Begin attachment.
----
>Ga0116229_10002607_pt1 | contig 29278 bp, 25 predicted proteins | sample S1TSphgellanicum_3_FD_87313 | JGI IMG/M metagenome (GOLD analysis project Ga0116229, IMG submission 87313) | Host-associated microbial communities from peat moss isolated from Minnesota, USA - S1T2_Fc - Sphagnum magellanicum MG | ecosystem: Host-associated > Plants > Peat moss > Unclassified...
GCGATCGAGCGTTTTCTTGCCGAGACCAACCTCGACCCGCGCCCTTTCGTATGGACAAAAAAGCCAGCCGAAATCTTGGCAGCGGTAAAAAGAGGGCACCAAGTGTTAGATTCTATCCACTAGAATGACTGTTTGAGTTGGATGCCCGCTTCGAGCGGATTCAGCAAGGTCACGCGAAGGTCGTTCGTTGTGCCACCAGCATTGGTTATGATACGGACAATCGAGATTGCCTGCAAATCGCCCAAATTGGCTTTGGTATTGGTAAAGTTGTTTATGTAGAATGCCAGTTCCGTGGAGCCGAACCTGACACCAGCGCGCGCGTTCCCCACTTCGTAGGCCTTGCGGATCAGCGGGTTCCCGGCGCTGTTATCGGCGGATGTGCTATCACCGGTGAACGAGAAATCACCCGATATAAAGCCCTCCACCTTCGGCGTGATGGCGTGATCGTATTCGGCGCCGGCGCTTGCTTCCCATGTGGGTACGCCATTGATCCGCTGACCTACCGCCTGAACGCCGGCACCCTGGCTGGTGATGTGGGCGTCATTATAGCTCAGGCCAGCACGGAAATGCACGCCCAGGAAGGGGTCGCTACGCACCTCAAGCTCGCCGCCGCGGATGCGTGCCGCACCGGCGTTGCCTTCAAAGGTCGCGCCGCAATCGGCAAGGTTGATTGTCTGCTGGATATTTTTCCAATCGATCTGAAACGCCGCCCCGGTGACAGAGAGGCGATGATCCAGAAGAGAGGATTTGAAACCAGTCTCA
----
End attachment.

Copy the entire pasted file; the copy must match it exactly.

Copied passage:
>Ga0116229_10002607_pt1 | contig 29278 bp, 25 predicted proteins | sample S1TSphgellanicum_3_FD_87313 | JGI IMG/M metagenome (GOLD analysis project Ga0116229, IMG submission 87313) | Host-associated microbial communities from peat moss isolated from Minnesota, USA - S1T2_Fc - Sphagnum magellanicum MG | ecosystem: Host-associated > Plants > Peat moss > Unclassified...
GCGATCGAGCGTTTTCTTGCCGAGACCAACCTCGACCCGCGCCCTTTCGTATGGACAAAAAAGCCAGCCGAAATCTTGGCAGCGGTAAAAAGAGGGCACCAAGTGTTAGATTCTATCCACTAGAATGACTGTTTGAGTTGGATGCCCGCTTCGAGCGGATTCAGCAAGGTCACGCGAAGGTCGTTCGTTGTGCCACCAGCATTGGTTATGATACGGACAATCGAGATTGCCTGCAAATCGCCCAAATTGGCTTTGGTATTGGTAAAGTTGTTTATGTAGAATGCCAGTTCCGTGGAGCCGAACCTGACACCAGCGCGCGCGTTCCCCACTTCGTAGGCCTTGCGGATCAGCGGGTTCCCGGCGCTGTTATCGGCGGATGTGCTATCACCGGTGAACGAGAAATCACCCGATATAAAGCCCTCCACCTTCGGCGTGATGGCGTGATCGTATTCGGCGCCGGCGCTTGCTTCCCATGTGGGTACGCCATTGATCCGCTGACCTACCGCCTGAACGCCGGCACCCTGGCTGGTGATGTGGGCGTCATTATAGCTCAGGCCAGCACGGAAATGCACGCCCAGGAAGGGGTCGCTACGCACCTCAAGCTCGCCGCCGCGGATGCGTGCCGCACCGGCGTTGCCTTCAAAGGTCGCGCCGCAATCGGCAAGGTTGATTGTCTGCTGGATATTTTTCCAATCGATCTGAAACGCCGCCCCGGTGACAGAGAGGCGATGATCCAGAAGAGAGGATTTGAAACCAGTCTCA